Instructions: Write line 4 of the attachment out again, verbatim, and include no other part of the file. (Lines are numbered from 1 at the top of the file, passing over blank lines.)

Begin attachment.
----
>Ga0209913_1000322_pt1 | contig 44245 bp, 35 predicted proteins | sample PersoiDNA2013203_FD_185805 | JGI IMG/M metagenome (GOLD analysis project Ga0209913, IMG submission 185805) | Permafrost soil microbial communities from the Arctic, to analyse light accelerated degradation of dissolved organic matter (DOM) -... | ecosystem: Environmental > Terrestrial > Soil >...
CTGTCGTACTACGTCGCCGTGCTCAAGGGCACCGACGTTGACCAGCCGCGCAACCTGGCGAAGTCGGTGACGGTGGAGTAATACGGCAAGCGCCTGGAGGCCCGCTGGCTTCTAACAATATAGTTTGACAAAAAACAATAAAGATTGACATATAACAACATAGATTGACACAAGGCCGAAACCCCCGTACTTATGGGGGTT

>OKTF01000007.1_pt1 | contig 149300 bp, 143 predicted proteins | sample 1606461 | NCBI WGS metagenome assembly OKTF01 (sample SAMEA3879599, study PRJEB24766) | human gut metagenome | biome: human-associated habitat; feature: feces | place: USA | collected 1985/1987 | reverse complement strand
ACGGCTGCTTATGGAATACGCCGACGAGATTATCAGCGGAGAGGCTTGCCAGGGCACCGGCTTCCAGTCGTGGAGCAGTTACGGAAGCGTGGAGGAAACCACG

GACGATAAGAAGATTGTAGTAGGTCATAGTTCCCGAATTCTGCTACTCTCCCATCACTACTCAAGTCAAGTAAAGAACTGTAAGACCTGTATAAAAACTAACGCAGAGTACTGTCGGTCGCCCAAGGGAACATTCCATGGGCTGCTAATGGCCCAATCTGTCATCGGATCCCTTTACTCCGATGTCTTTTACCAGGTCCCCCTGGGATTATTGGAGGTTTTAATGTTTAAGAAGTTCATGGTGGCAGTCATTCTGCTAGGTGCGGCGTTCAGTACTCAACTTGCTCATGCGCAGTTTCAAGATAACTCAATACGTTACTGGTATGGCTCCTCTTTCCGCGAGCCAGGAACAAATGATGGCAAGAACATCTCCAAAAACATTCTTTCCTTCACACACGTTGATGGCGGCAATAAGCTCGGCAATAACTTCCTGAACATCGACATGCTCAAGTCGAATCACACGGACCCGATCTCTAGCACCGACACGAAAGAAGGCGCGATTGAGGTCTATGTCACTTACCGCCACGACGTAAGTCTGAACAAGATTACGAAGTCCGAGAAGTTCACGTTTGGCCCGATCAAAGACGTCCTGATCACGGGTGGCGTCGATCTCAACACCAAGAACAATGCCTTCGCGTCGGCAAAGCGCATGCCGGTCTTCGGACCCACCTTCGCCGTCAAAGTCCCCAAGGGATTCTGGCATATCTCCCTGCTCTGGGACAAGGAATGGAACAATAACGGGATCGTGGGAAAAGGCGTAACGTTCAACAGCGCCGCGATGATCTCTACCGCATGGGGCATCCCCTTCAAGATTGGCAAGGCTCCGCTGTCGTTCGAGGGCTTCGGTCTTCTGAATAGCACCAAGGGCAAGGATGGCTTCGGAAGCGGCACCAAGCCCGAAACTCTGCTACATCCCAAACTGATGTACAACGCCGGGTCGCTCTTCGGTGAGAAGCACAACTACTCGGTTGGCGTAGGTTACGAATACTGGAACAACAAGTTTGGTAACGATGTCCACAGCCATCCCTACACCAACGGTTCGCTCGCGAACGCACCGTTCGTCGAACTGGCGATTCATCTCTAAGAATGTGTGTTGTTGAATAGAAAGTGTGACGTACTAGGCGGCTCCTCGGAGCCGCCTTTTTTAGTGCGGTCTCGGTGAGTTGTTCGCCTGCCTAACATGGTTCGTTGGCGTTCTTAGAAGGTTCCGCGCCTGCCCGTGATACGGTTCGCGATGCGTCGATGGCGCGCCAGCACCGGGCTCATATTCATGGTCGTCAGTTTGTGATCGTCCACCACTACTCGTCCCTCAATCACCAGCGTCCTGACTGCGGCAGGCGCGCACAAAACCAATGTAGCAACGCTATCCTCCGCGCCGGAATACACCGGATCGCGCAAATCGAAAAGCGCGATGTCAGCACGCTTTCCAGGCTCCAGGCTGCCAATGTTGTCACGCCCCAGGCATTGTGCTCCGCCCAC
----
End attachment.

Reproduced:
ACGGCTGCTTATGGAATACGCCGACGAGATTATCAGCGGAGAGGCTTGCCAGGGCACCGGCTTCCAGTCGTGGAGCAGTTACGGAAGCGTGGAGGAAACCACG